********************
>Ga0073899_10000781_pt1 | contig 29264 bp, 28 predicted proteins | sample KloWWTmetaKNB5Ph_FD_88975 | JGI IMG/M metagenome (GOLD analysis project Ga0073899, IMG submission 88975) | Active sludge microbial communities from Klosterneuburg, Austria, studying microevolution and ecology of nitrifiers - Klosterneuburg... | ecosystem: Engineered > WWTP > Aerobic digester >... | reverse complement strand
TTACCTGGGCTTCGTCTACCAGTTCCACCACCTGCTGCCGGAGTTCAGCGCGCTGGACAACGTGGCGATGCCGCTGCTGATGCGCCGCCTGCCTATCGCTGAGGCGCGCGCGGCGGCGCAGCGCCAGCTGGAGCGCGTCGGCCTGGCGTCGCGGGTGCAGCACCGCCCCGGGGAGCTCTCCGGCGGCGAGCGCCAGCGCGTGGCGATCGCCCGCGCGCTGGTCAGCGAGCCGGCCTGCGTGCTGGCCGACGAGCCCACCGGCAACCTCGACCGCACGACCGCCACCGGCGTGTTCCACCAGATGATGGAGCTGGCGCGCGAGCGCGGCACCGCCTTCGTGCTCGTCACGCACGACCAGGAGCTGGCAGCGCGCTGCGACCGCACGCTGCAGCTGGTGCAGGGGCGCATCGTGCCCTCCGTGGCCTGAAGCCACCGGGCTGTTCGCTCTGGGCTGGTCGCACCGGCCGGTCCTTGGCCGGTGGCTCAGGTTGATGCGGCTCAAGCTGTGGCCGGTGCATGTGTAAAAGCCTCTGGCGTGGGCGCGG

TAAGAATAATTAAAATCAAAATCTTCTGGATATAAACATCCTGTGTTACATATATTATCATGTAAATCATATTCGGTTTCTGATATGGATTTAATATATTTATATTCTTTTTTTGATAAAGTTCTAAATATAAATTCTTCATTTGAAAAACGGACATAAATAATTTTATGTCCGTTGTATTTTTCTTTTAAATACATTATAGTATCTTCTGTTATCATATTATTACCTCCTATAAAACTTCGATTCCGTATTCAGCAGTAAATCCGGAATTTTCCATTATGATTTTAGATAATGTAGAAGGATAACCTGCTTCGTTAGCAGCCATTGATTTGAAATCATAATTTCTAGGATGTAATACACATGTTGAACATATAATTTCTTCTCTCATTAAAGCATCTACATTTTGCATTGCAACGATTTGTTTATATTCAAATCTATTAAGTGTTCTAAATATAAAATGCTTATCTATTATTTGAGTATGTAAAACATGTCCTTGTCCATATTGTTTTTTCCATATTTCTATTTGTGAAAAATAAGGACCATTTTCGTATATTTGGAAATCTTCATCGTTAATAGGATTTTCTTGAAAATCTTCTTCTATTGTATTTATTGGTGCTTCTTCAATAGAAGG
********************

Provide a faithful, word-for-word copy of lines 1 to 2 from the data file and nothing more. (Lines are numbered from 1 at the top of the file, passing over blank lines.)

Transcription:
>Ga0073899_10000781_pt1 | contig 29264 bp, 28 predicted proteins | sample KloWWTmetaKNB5Ph_FD_88975 | JGI IMG/M metagenome (GOLD analysis project Ga0073899, IMG submission 88975) | Active sludge microbial communities from Klosterneuburg, Austria, studying microevolution and ecology of nitrifiers - Klosterneuburg... | ecosystem: Engineered > WWTP > Aerobic digester >... | reverse complement strand
TTACCTGGGCTTCGTCTACCAGTTCCACCACCTGCTGCCGGAGTTCAGCGCGCTGGACAACGTGGCGATGCCGCTGCTGATGCGCCGCCTGCCTATCGCTGAGGCGCGCGCGGCGGCGCAGCGCCAGCTGGAGCGCGTCGGCCTGGCGTCGCGGGTGCAGCACCGCCCCGGGGAGCTCTCCGGCGGCGAGCGCCAGCGCGTGGCGATCGCCCGCGCGCTGGTCAGCGAGCCGGCCTGCGTGCTGGCCGACGAGCCCACCGGCAACCTCGACCGCACGACCGCCACCGGCGTGTTCCACCAGATGATGGAGCTGGCGCGCGAGCGCGGCACCGCCTTCGTGCTCGTCACGCACGACCAGGAGCTGGCAGCGCGCTGCGACCGCACGCTGCAGCTGGTGCAGGGGCGCATCGTGCCCTCCGTGGCCTGAAGCCACCGGGCTGTTCGCTCTGGGCTGGTCGCACCGGCCGGTCCTTGGCCGGTGGCTCAGGTTGATGCGGCTCAAGCTGTGGCCGGTGCATGTGTAAAAGCCTCTGGCGTGGGCGCGG